New Zealand to up their quota intake of refugees

Neighbour Australia is making international news headlines for rejecting refugees a race relations official from New Zealand said on Thursday that more can be done for refugees in their country.



While the world has its eyes fixed on Australia’s moves in the asylum seeker controversy, New Zealand announces it should welcome many more refugees to its shores. Australia has a controversial policy of holding refugees in neighbouring countries, and for enacting a law that allows authorities to detain asylum seekers who come in mass arrivals.

Speaking from Wellington at a national refugee resettlement forum Susan Devoy, a race relations official, said that New Zealand needed to step up their refugee intake.

The country’s refugee intake has remained the same for about 27 years.  “Compared to the rest of the world, per capita we don’t make the top 10. We don’t even make the top 50,” Devoy said in speech published on the New Zealand Human Rights Commission’s website.

“If there was a World Cup for nations that provide homes and hope for refugees and asylum seekers, we wouldn’t even qualify.”

She stated in her speech that New Zealand could accept more of the 33 million displaced people in the world.

“This is part of our responsibilities as an international citizen. The thing is, I can call on governments to do things until I’m blue in the face, but without the will of everyday people, governments are unlikely to make change on their own,” she said.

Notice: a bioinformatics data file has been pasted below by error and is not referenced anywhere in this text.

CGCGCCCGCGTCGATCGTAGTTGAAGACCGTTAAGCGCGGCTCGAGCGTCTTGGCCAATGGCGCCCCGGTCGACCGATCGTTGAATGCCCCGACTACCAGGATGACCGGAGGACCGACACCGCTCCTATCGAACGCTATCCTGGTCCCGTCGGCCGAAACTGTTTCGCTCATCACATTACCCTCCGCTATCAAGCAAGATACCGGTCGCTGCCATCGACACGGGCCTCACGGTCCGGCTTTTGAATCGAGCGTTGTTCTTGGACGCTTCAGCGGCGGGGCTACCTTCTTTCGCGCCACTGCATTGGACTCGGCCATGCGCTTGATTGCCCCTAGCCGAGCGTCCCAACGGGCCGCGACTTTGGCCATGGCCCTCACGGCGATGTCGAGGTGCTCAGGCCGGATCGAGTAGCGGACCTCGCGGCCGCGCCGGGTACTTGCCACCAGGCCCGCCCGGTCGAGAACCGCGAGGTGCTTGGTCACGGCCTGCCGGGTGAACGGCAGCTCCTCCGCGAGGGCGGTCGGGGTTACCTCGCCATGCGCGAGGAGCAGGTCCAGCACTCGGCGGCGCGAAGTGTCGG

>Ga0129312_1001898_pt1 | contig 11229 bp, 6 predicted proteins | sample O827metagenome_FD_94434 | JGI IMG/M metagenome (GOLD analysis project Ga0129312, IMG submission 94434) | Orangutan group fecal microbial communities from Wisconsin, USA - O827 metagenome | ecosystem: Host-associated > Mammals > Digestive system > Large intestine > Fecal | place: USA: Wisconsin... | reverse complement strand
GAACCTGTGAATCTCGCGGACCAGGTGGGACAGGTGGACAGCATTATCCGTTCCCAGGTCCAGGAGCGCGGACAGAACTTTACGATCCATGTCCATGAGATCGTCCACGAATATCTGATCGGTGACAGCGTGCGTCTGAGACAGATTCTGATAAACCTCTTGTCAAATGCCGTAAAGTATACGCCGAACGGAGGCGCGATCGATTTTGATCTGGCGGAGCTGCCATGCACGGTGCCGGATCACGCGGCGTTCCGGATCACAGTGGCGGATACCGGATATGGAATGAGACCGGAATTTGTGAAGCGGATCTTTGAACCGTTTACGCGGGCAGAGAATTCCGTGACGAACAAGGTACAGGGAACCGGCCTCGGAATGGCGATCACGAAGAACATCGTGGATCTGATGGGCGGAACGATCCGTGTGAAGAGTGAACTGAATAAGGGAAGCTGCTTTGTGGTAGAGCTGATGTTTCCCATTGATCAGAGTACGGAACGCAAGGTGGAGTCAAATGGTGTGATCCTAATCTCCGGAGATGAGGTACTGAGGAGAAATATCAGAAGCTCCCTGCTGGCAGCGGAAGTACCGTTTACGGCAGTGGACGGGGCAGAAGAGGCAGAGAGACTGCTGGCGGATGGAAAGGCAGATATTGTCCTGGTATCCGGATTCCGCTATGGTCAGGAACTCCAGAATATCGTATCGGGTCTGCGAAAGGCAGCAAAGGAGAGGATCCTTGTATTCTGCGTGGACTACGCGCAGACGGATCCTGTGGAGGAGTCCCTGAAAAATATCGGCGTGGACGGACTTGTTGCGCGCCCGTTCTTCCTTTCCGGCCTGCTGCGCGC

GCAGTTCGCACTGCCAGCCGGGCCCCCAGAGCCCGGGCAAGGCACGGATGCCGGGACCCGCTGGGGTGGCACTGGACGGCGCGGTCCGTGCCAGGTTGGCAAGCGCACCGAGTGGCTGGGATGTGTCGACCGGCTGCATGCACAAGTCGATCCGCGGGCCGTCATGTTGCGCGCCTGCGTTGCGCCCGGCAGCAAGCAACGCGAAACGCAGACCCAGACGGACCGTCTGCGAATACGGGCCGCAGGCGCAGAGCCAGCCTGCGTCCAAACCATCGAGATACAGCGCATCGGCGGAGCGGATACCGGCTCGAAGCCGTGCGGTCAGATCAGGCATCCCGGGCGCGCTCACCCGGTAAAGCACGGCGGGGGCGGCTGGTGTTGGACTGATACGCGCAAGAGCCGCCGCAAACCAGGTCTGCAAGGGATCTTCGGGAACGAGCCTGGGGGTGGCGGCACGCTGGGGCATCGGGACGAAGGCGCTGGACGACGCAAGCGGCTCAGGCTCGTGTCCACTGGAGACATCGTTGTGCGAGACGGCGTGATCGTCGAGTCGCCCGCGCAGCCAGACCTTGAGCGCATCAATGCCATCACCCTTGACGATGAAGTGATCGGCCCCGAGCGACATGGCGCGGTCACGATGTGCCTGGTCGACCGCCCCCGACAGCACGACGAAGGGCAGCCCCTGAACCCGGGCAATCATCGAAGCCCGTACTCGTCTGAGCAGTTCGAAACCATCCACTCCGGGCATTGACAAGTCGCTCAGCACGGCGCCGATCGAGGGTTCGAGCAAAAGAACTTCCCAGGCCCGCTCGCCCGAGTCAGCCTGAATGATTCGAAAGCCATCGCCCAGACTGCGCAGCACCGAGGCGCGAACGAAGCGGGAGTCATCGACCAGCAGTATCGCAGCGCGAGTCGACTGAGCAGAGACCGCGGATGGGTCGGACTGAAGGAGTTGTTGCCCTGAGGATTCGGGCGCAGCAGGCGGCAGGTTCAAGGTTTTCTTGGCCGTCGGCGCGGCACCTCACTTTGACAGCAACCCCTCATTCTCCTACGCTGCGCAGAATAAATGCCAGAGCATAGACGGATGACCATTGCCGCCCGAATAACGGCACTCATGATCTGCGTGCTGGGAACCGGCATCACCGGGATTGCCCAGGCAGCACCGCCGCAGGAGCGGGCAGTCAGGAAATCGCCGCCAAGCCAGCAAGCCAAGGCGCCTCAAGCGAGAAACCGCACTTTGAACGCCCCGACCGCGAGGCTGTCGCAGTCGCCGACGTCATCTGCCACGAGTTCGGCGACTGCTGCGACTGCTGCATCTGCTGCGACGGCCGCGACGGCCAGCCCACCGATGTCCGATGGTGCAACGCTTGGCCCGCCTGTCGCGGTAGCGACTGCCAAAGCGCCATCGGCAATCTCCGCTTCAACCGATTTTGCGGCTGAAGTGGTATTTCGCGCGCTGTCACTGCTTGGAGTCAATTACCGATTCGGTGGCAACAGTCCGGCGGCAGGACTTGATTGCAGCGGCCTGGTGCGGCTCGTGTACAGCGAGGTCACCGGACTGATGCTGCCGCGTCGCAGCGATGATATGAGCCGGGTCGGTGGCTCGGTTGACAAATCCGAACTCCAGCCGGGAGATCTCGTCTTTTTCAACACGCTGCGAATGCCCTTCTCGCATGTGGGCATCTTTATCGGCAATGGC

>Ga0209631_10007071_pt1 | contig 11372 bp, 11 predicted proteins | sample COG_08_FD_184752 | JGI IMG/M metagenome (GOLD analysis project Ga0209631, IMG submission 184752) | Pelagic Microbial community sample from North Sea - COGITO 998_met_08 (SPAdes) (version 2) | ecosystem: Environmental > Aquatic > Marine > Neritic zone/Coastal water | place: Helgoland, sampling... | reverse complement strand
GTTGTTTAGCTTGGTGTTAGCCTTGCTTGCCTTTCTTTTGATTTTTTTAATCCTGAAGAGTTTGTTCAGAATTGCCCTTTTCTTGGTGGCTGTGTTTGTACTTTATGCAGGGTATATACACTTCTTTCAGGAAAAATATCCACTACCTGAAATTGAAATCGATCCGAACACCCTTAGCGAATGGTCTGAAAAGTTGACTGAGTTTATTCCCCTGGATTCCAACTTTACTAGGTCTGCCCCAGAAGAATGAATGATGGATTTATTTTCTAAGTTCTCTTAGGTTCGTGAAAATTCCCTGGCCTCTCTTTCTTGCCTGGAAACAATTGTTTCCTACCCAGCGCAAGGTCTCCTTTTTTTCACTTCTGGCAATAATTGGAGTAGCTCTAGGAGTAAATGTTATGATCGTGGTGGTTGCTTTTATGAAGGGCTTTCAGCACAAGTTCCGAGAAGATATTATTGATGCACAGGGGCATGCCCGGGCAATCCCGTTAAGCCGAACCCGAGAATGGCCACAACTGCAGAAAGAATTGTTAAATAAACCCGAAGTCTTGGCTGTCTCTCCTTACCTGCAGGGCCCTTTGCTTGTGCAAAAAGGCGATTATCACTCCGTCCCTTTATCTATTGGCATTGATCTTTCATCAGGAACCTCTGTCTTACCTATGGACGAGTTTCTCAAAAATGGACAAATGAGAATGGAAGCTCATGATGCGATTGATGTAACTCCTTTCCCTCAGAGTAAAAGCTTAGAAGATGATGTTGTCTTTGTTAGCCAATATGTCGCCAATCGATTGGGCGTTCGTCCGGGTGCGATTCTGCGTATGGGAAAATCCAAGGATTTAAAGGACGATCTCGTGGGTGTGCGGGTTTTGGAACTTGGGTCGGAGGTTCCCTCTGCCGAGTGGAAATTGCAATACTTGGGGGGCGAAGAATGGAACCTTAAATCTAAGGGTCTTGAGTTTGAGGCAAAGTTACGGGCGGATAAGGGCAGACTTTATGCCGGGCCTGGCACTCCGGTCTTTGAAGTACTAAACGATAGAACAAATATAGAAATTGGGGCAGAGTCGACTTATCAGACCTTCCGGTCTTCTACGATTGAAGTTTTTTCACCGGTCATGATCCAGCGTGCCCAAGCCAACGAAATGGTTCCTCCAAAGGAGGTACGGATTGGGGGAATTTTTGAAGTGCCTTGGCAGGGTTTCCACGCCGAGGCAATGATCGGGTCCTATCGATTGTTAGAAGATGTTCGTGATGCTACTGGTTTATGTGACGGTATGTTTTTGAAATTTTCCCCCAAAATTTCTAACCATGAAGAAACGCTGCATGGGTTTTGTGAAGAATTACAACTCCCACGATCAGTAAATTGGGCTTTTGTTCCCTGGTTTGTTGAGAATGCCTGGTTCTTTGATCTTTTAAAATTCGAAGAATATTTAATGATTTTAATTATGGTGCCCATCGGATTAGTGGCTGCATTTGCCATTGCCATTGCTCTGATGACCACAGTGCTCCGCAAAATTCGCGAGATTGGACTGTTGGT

“The reality is that all of us are responsible for human rights in New Zealand us as individuals need to walk the talk and call for change.”

“Refugees are everyday people who’ve faced extraordinary hardship,” said Devoy adding that, “it’s everyday New Zealanders who need to stand up and call for an increase in our refugee quota.”

Renewing their agreement with the United Nations refugee agency New Zealand agreed to cater for 750 refugees every year for the next three years.

Confirming Devoy’s comments Immigration Minister Michael Woodhouse said that 40 % of the 750 places would be designated to refugees from the Asia- Pacific region, and 40 % to refugees from the rest of the world, “namely Africa, the Middle East and the Americas.”

The remaining 20% of the available space would be dedicated to the resettlement of Kiwi’s, currently in Australia, back in New Zealand .